After a few challenging years trying to find my way in mainstream retail bookstores and the publishing industry, Peter Bernett (of F.A. Bernett Books) and I were introduced through mutual friends. I think it was the summer of 2007. I was delighted when he told me about his business and I probably expressed my enthusiasm for what seemed like the coolest job in the world. We got to know each other over drinks and dinners when he would visit New York from time to time. On the day after Obama was elected President, as I recall vividly, Peter rang me up and offered me a job. Just a few days later I got on the train and made it up the coast in time to work his booth at the 2008 Boston Antiquarian Book Fair, as a kind of trial run. By February of 2009 I had packed my kit, moved to Boston, and joined his firm. I was there as a full-time staff member for almost five years.  Peter and Larry Malam patiently taught me how to catalog, buy, and sell books. For that I am deeply grateful. It was an extremely fun and rewarding place to work and, overall, an incredible experience. 

Funnily enough, the first time I ever actually set foot inside of Regenstein Special Collections was on a sales appointment for Bernett.

When did you open Fournier Fine & Rare and what do you specialize in?

In the fall of 2013, the woman in my life told me she’d be leaving Boston to start her MFA in fiction that following year. We chose to stay together, and I left Bernett to make that possible. While she was doing research in the Middle East that winter, I travelled a bit and used some of the money I’d saved to acquire stock, a lot of it related to protest movements or underground music. My first solo rare book show was Printed Matter’s L.A. Art Book Fair in January 2014. It was a reasonable success, and it showed me a way forward. My partner started her MFA in New York in September of 2014, so we moved into an apartment in Cobble Hill, Brooklyn, where I started my company. We’ve been there ever since.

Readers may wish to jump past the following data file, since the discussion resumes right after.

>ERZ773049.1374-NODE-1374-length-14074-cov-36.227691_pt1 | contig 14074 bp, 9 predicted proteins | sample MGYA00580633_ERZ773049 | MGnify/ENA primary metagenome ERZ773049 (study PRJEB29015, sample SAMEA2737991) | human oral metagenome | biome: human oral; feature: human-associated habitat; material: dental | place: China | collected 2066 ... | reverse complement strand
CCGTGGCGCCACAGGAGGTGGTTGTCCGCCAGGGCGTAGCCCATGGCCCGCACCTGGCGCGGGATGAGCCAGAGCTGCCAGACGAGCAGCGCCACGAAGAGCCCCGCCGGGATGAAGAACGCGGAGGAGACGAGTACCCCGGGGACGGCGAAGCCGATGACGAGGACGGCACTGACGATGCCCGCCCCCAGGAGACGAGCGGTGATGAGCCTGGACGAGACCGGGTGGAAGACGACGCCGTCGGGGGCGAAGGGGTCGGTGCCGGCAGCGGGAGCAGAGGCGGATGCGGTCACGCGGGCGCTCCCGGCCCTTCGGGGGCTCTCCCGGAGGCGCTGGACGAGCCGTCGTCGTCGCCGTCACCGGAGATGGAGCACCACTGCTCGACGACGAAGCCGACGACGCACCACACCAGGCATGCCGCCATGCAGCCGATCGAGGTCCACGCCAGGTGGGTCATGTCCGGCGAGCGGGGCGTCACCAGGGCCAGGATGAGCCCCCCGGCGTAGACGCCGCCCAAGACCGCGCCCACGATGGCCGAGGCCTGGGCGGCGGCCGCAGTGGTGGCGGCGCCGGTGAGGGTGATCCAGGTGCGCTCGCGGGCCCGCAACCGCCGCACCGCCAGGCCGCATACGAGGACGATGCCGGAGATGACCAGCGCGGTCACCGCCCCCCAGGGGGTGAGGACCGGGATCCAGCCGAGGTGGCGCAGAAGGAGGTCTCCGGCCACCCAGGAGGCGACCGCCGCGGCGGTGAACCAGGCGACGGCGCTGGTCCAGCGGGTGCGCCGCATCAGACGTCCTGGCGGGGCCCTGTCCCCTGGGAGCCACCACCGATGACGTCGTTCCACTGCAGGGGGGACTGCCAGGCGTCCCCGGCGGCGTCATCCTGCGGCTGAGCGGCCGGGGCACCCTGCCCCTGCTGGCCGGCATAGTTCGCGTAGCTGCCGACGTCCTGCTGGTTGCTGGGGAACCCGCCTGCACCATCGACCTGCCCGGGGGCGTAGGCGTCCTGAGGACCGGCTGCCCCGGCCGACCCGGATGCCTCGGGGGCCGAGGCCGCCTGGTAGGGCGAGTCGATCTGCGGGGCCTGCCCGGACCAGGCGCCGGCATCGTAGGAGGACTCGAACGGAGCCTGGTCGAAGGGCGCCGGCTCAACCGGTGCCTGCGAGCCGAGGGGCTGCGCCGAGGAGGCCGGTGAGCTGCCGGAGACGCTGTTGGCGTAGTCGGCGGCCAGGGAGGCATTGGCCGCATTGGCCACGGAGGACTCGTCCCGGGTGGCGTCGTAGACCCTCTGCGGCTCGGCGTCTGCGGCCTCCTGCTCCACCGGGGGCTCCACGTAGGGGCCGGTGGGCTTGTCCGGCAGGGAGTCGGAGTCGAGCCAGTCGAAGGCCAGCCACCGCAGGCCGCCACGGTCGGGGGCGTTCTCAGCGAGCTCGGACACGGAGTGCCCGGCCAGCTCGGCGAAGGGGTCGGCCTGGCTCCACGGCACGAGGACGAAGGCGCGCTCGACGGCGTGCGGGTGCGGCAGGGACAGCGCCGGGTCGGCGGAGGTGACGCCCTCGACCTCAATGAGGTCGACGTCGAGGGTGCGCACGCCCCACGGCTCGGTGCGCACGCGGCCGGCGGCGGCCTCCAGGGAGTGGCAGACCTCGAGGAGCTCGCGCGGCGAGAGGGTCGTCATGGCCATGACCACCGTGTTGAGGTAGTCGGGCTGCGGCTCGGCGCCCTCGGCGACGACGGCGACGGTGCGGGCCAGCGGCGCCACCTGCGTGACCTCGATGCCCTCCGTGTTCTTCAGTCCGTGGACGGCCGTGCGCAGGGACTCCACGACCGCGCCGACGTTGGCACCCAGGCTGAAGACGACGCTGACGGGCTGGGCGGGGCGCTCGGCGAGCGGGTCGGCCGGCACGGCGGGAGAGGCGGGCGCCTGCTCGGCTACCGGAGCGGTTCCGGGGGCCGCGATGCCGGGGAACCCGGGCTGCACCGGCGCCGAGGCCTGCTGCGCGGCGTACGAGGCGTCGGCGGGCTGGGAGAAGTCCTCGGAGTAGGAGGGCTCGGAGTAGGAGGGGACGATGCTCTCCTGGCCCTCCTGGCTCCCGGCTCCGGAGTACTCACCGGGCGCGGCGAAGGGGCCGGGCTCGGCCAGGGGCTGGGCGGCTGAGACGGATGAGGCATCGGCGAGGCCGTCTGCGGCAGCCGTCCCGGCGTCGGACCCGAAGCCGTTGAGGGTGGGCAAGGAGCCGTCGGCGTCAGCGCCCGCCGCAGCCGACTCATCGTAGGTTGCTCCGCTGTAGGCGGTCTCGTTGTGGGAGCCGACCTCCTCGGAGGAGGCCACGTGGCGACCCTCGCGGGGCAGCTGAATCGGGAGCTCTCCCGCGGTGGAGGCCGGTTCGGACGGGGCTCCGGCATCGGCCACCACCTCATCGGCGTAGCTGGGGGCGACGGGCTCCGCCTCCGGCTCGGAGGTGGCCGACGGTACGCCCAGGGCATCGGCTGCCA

Fournier Fine & Rare sells books, serials, photographs, manuscripts, and archives in all fields and genres. I specialize in primary source materials related to the transformative cultural movements of the 20th century, modern conflicts, disruptive technologies, music and the visual arts. My clients include libraries, museums and private individuals.